I Don’t Know If I Want Babies
When I get to her apartment there are pregnancy tests all over the place. “The stick says I’m pregnant but I can’t be pregnant,” Kate is saying. “Yes,” the tests say, “=,” “pregnant.” Sticks are strewn across the dining room table, littered alongside half-empty bottles of sparkling water on marble countertops. I’ve seen this before, but Kate is supposed to want to be pregnant. “Congratulations!” I say and hug my friend who sighs, hands falling at her legs. She’d only gone off birth control two weeks ago.
My friends from highschool have kids… but Kate is my New York City friend. She is 26 and a writer. She has a buzzcut, dangly earrings and a Masters in Religious Studies. I am also in my late twenties and –like Kate — I am married. But I am undecided on having kids. Which sounds flippant but is probably more accurately interchangeable with ‘obsessive.’ The sun lights Kate’s apartment, dust visible in the air, and I feel myself vicariously pulled into some primal, female space. Birth is the life experience. (Like, by definition.) The idea that I wouldn’t have this chance makes me feel a selfish sort of loss.
Most of the time I can’t imagine having kids. When Kate announced two weeks ago that she was going off birth control, I had just sent her this email:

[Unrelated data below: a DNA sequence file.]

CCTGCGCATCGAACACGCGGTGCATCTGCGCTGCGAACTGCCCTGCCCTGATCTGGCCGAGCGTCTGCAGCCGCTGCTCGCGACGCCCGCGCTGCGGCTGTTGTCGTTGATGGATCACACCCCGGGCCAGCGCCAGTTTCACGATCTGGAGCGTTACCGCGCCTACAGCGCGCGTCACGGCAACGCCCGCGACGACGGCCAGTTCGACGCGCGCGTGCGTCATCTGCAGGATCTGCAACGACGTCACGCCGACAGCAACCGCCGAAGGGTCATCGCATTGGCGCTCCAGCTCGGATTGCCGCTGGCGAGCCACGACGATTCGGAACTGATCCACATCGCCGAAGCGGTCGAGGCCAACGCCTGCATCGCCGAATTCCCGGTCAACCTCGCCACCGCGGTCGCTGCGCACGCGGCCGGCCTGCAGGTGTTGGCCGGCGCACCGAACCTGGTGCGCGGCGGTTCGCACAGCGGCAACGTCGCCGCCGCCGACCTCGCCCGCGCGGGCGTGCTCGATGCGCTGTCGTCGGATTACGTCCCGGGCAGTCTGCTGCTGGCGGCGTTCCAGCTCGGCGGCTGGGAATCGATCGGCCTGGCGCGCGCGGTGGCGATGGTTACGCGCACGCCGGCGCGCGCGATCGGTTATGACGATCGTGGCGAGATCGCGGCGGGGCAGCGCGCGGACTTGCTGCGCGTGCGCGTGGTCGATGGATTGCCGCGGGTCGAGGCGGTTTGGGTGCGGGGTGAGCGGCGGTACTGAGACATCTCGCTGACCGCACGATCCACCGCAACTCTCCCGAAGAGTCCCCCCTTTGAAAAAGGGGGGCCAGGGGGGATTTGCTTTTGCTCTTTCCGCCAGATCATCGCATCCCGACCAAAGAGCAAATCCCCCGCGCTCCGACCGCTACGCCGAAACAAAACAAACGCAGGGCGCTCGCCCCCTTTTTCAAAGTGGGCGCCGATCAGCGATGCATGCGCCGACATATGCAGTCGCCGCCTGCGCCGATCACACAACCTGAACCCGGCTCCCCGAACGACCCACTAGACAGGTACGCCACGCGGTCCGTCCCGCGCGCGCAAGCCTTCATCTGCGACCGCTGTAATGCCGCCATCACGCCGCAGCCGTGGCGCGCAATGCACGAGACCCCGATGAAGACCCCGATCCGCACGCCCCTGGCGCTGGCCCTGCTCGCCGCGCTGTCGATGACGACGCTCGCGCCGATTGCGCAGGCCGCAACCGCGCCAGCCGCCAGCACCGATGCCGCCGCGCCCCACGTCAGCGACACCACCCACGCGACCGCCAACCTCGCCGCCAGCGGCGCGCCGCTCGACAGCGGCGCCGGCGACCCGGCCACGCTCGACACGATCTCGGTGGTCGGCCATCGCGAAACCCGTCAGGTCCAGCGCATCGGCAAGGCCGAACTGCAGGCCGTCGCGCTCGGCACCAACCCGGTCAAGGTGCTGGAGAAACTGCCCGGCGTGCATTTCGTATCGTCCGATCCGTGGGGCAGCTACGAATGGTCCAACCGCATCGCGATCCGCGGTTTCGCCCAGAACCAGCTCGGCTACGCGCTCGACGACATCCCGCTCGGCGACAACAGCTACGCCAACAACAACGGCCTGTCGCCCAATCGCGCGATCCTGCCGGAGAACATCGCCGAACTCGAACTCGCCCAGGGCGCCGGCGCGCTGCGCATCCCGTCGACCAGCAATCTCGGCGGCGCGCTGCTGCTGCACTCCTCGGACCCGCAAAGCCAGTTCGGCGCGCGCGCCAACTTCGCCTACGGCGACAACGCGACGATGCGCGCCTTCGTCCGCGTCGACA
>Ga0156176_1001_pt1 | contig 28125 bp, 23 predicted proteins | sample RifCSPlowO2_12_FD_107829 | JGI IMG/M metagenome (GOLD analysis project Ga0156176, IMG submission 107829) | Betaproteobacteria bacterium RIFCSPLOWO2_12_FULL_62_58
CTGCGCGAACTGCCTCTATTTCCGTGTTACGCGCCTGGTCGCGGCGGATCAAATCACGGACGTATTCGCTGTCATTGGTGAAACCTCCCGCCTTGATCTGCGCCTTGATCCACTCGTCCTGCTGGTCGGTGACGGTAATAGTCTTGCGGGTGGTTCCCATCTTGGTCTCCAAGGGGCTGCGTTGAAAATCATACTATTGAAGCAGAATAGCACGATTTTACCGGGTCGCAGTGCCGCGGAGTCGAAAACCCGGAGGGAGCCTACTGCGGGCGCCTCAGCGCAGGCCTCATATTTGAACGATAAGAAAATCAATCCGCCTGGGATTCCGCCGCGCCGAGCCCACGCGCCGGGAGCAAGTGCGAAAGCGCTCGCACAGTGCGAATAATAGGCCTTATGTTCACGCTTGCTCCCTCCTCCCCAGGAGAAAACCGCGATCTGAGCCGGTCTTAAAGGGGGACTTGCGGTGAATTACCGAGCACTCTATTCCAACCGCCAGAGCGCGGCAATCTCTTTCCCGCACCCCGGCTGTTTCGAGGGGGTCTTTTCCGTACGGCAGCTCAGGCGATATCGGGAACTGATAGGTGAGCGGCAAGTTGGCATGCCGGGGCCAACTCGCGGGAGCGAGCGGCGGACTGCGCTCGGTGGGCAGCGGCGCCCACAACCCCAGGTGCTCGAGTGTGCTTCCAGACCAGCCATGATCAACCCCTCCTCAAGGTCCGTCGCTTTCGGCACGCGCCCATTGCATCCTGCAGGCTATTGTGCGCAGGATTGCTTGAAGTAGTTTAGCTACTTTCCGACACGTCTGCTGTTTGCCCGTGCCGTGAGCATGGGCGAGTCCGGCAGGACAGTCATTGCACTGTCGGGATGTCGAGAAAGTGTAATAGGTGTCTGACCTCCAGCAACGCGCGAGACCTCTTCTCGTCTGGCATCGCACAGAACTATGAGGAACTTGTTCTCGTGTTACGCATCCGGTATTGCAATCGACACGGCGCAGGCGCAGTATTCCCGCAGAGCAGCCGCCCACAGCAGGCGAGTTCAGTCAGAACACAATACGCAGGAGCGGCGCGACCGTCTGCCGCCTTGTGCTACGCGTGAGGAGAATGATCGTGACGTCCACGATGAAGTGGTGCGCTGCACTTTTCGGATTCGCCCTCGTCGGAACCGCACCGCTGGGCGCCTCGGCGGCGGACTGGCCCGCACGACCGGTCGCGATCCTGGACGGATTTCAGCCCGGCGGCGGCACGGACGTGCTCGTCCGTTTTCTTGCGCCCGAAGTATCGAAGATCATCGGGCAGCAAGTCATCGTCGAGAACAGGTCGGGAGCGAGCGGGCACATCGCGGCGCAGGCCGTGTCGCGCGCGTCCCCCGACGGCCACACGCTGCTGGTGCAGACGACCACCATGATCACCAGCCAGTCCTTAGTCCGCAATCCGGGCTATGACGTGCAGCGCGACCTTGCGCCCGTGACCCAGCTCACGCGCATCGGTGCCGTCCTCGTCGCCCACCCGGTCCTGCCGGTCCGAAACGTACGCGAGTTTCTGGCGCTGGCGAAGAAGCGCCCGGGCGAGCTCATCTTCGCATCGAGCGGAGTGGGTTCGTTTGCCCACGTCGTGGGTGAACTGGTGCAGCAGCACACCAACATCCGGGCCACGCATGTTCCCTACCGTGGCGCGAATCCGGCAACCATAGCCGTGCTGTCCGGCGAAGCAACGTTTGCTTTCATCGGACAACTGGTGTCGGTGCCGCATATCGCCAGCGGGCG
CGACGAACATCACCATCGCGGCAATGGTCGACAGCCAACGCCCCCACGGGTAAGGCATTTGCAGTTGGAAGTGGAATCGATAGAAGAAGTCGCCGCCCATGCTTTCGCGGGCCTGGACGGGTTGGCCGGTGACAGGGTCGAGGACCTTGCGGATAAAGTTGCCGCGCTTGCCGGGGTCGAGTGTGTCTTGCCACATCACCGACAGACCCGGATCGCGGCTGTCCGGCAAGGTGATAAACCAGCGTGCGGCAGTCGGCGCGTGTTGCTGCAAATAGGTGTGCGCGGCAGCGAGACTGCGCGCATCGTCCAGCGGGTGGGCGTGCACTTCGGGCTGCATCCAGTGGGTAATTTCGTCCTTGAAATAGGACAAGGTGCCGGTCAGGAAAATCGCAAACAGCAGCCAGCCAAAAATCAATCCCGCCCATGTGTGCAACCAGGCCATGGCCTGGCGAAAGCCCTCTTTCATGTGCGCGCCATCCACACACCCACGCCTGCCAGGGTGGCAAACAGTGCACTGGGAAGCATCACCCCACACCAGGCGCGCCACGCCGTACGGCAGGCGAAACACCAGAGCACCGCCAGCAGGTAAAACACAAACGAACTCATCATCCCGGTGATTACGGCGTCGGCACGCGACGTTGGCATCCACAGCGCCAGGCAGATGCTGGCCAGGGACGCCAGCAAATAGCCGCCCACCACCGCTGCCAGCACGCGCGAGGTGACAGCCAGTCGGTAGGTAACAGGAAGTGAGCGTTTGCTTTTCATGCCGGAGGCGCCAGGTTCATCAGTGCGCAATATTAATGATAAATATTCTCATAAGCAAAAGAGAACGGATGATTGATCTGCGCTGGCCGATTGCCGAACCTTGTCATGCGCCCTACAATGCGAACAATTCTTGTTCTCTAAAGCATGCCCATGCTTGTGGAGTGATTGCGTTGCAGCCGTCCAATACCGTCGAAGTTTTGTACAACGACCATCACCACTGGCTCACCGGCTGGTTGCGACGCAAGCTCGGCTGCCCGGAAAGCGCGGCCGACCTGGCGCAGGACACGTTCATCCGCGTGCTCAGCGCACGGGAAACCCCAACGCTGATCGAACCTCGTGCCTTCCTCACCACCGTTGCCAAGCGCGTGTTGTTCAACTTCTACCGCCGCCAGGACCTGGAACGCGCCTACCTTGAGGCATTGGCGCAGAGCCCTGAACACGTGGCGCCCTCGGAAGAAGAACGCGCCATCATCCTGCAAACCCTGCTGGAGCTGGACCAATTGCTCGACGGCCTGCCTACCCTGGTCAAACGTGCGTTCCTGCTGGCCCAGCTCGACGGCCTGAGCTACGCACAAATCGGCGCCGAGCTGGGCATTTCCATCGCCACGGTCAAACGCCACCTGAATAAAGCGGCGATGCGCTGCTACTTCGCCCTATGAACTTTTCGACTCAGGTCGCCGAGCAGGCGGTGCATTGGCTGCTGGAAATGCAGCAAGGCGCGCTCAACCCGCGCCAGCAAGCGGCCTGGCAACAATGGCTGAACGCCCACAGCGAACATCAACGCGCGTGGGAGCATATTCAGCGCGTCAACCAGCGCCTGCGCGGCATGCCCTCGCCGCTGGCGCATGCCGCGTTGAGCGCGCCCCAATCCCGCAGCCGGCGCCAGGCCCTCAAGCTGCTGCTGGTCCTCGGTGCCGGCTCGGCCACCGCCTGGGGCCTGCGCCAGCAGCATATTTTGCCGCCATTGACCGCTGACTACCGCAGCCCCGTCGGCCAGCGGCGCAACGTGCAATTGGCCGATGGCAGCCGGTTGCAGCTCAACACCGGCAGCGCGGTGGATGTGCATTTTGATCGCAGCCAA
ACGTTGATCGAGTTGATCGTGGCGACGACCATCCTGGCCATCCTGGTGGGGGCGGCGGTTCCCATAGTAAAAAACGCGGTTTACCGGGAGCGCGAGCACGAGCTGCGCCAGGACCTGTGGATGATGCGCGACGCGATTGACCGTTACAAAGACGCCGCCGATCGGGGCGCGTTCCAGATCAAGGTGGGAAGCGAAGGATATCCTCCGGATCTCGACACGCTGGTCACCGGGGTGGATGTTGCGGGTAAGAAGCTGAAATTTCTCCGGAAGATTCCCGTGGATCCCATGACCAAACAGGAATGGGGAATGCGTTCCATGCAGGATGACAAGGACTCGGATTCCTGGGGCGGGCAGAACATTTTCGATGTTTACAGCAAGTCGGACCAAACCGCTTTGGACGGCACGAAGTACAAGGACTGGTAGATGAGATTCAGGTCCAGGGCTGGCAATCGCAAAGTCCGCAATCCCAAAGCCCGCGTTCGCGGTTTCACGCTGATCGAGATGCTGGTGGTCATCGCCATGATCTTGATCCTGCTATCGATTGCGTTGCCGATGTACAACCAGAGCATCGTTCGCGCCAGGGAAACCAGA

- I found myself mindlessly praying in the shower, God please never let me have a baby.
- I would probably have accidentally taken it with me into the shower right now and it would be dead because its mouth would have filled with water
I have this idea that if I have kids, it has to be when my life magically falls ‘together.’ Good Mothers devote themselves. Good Mothers are the primary care-taker. Good Mothers are Madonnas with sacrificial milk forever pumping from their breasts. For a while, after I first got married, I thought ‘together’ was happening. I bought natural food cookbooks. Boxes for organizing. But then inevitably, found myself reverting back to wine for dinner wandering through the apartment in a depressive haze, staring at apple cores and underwear I hadn’t picked up. “Wife” didn’t actually change me. I don’t think “Mother” would either. But the pressure for Mother to become your whole identity is certainly strong. I feel a pull to this and, simultaneously, a skepticism.
Kate saw a midwife last week, so she is at least a little prepared. Though she isn’t sure about the midwife.
“I don’t know. I asked about vaginal tearing and they had an alarmingly high rate,” Kate says.
“Jesus Christ,” I interrupt.
“I know. But here is the thing. Like, statistically there is no reason for that. There are really old methods. You put oil on a washcloth and slowly lube the vagina during birth.”
“That makes sense,” I say.
“But, like, I don’t want to be the weird hippie girl who asks ‘are you going to massage my vagina with a washcloth?
“Hey did you know they count the pregnancy from the day of your last period, instead of from when you ovulated?” Kate asks.
“Is that why they always ask when your last period was? And I am always like, I have no idea,” I say.
“What I want to know is who is the woman who knows? ‘Yes uhmm July 30th. I began to bleed at 2 p.m. Bleeding commenced 5 days later.’”